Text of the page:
'The problem in America is that we have too many people locked up — and the vast majority of them are the wrong people' - District of Columbia Senior Superior Court Judge Truman Morrison
Amendment Would Keep only Dangerous or Flight-prone Arrestees Behind Bars until Trial
Measure before voters in November would put a dent in bail bondsmen’s business, cut cost of taxpayers of jail stays
BY DAN VUKELICH
Truman Morrison is an evangelist of sorts who crisscrosses the country telling government officials they need to empty their jails – which is odd for a judge who has locked up thousands of people in his 37 years on the bench.
But Morrison now says that locking up people to await trial just digs a deeper hole for them once they get out and that it has become a growing financial drain on taxpayers.
As The New York Times put it in “The Bail Trap,” an August 2015 piece on the inherent unfairness of the U.S. bail bond system, “Every year, thousands of innocent people are sent to jail only because they can’t afford to post bail, putting them at risk of losing their jobs, custody of their children — even their lives.”
“As bail has evolved in America, it has become less and less a tool for keeping people out of jail, and more and more a trap door for those who cannot afford to pay it,” wrote Nick Pinto, author of the piece.
Until recently, nobody paid much attention to the people who couldn’t post bond, but with lawsuits over jail overcrowding on the rise nationwide, “People are waking up to how much money they’re spending on keeping people locked up in cages,” Morrison said.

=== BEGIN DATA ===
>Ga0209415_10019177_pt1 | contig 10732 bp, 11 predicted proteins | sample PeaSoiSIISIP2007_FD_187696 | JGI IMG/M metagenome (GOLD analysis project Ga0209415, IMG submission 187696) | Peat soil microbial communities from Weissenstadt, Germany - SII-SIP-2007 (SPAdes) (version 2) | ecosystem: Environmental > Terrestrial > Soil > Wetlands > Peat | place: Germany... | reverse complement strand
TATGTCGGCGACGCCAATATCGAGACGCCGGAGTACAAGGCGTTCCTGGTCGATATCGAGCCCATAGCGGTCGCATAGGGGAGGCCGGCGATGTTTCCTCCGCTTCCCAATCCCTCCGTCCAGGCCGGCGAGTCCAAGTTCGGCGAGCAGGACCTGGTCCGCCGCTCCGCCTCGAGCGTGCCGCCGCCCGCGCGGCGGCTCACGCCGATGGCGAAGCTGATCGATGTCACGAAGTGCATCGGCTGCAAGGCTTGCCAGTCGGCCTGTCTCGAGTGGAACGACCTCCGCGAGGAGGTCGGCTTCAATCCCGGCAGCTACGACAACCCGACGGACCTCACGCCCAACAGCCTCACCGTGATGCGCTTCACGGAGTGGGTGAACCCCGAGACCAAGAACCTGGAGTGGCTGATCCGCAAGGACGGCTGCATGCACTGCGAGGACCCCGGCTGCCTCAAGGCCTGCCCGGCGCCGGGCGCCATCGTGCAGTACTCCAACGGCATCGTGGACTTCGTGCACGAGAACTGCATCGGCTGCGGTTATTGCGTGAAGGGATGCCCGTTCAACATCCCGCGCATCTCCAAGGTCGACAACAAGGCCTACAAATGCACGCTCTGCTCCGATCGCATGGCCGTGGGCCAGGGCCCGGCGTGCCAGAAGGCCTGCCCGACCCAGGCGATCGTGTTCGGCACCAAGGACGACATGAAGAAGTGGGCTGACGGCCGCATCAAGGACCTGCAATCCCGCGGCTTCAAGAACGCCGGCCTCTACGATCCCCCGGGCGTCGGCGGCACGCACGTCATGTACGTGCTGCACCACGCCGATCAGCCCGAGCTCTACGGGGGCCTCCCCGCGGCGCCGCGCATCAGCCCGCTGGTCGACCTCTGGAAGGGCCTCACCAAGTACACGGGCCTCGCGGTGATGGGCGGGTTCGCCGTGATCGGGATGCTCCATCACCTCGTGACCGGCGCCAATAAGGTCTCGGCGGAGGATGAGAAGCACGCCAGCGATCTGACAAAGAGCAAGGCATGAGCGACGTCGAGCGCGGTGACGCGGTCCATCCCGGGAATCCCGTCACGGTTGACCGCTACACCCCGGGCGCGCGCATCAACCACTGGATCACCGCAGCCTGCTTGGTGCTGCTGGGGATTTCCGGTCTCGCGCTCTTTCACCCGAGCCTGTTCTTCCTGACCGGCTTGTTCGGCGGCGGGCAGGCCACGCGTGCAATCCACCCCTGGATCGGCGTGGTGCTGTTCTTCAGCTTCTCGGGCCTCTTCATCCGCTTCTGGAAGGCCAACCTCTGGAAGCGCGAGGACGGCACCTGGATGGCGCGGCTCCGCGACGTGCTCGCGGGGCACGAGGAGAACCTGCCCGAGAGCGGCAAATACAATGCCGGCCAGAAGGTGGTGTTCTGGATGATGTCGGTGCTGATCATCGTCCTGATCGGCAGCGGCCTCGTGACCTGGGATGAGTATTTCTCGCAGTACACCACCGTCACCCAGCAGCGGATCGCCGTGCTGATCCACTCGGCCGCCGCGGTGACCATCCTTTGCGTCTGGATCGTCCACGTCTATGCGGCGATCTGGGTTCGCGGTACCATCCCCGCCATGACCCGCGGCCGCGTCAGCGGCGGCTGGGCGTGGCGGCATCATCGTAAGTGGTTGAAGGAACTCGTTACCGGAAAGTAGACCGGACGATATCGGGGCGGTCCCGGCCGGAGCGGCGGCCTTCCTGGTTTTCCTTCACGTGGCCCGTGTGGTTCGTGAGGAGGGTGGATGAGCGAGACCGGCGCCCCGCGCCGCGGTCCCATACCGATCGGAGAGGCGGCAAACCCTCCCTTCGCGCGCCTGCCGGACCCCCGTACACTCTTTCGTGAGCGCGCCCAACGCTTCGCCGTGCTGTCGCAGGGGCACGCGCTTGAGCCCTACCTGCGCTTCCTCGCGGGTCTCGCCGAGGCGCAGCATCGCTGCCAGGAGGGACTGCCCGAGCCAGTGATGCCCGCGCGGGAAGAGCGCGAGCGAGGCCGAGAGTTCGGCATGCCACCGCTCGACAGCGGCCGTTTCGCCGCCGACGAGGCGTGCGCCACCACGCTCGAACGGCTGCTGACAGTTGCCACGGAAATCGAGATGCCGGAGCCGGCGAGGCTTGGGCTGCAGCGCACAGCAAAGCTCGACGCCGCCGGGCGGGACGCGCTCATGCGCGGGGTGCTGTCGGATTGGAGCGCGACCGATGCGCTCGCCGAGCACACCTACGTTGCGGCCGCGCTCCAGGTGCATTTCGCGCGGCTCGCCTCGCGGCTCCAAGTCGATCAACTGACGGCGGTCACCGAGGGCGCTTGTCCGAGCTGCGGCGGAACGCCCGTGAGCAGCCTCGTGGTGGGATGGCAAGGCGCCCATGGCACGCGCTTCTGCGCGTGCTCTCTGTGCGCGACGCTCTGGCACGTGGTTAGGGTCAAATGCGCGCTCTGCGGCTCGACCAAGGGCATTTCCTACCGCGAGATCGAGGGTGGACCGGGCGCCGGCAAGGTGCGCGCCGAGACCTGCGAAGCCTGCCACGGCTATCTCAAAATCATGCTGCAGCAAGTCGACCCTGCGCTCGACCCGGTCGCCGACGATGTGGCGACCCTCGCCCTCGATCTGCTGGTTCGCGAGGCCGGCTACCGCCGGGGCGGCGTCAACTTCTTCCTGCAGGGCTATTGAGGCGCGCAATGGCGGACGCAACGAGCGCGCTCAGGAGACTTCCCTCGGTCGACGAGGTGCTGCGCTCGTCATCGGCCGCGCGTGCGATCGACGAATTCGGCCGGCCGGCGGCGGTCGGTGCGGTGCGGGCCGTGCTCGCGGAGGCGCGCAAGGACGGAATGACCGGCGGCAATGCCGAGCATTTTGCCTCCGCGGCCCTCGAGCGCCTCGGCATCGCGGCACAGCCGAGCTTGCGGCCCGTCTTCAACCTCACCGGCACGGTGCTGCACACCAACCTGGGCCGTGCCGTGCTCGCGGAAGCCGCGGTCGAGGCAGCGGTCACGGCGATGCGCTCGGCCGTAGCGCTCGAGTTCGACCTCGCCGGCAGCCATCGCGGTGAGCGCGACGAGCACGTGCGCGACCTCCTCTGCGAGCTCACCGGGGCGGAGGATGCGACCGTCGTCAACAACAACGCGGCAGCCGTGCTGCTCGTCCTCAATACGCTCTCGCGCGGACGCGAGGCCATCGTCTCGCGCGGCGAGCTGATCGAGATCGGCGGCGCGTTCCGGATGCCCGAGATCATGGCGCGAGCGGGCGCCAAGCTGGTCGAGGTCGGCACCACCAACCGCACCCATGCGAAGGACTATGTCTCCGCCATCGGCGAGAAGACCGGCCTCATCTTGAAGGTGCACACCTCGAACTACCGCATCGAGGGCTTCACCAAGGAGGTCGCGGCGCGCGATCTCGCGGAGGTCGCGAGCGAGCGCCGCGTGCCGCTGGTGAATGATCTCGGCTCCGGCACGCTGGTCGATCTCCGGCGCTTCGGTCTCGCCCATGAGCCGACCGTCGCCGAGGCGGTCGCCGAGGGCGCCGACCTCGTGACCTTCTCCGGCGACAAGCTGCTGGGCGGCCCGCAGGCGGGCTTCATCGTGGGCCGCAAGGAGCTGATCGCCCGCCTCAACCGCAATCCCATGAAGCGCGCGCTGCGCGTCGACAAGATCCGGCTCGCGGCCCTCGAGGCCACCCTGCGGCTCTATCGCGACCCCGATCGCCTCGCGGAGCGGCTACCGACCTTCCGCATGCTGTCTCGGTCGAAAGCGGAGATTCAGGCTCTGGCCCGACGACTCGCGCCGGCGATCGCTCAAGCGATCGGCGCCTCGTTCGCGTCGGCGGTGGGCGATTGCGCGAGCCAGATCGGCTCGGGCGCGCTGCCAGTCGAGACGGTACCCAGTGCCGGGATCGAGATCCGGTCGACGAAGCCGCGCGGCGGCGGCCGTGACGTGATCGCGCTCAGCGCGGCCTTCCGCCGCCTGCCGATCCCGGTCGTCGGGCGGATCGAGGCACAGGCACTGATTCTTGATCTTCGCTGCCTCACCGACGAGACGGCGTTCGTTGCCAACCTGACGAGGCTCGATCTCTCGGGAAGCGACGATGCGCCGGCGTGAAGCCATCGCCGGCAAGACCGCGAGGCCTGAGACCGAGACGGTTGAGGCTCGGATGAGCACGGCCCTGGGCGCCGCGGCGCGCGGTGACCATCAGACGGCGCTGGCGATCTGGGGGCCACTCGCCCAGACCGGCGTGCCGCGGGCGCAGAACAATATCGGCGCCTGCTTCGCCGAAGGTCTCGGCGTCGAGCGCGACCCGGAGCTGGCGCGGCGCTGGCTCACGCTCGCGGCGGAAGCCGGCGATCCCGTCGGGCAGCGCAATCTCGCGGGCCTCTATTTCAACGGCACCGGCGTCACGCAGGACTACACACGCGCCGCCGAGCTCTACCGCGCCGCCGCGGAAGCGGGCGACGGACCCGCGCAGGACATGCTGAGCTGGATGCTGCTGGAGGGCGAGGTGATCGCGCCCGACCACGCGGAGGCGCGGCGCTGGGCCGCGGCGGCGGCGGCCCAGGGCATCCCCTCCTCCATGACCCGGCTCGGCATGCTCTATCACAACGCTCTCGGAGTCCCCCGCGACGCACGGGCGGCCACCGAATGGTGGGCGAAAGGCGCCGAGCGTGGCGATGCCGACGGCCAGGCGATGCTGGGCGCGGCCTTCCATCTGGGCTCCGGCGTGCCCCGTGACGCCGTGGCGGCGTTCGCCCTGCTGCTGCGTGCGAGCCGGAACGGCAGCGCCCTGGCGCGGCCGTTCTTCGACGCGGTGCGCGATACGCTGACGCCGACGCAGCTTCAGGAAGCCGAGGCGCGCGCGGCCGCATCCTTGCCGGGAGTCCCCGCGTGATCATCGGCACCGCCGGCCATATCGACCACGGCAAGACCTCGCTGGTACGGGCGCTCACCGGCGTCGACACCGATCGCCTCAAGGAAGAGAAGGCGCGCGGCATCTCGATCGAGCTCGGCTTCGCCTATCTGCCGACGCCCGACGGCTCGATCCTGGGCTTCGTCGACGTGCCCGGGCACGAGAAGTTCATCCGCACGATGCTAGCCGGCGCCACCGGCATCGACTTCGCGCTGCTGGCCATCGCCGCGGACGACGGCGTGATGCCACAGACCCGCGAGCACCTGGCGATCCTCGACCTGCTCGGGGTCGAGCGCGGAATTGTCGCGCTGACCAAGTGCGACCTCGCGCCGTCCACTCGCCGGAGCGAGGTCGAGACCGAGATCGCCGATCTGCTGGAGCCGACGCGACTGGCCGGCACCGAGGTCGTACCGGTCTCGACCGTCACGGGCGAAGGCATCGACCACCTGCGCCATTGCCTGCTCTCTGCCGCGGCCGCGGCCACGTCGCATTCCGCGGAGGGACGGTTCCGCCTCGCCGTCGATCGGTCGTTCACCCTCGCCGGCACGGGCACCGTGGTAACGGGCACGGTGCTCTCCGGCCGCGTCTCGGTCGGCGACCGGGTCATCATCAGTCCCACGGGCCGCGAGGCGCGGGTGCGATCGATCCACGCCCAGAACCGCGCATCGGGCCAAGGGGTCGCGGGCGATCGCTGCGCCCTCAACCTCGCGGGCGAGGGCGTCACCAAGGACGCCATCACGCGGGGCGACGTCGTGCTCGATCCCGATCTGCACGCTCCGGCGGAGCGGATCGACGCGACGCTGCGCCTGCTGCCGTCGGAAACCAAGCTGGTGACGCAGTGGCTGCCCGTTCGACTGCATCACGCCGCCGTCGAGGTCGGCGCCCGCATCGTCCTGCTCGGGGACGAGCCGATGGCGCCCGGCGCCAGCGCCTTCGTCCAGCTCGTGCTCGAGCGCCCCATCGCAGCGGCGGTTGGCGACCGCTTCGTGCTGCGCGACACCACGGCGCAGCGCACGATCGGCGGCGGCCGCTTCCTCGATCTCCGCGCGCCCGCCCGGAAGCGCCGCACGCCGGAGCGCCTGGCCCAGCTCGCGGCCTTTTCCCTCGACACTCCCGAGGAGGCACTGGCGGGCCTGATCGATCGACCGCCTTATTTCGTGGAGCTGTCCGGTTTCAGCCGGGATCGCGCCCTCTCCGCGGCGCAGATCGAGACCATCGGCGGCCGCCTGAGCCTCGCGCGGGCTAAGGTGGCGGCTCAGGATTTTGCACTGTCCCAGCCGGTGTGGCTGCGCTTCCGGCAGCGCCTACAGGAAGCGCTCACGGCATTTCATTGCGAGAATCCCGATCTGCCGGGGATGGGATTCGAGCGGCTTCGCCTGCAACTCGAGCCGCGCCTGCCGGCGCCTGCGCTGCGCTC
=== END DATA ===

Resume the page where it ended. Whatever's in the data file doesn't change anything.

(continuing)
“The problem in America is that we have too many people locked up — and the vast majority of them are the wrong people, the people who don’t pose a danger but can’t make a $1,000 or $2,000 bond.”
“Rich people get out of jail, and poor people stay in,” he said.
A 2010 study by the New Mexico Sentencing Commission found the median length of stay in county jails of inmates awaiting trial on felony charges was 147 days. The median length of stay of inmates awaiting trial on misdemeanor charges was 84 days.
At a cost of $100 to $125 a night per inmate at Bernalillo County’s Metropolitan Detention Center and an average of $65 a night in other counties, that’s an amount that has gotten the attention of New Mexico’s counties, the New Mexico Supreme Court and, this past winter, the New Mexico Legislature.
In the 2016 session, the Legislature approved Constitutional Amendment No. 1, which goes before New Mexico voters in November.
The amendment would permit bail to be denied “if the prosecuting authority requests a hearing and proves by clear and convincing evidence that no release conditions will reasonably protect the safety of any other person or the community.”
At the same time, the amendment would encourage judges to release people before trial who aren’t dangerous.
“A person who is not detainable on grounds of dangerousness nor a flight risk in the absence of bond and is otherwise eligible for bail shall not be detained solely because of financial inability to post a money or property bond,” according to the proposed amendment.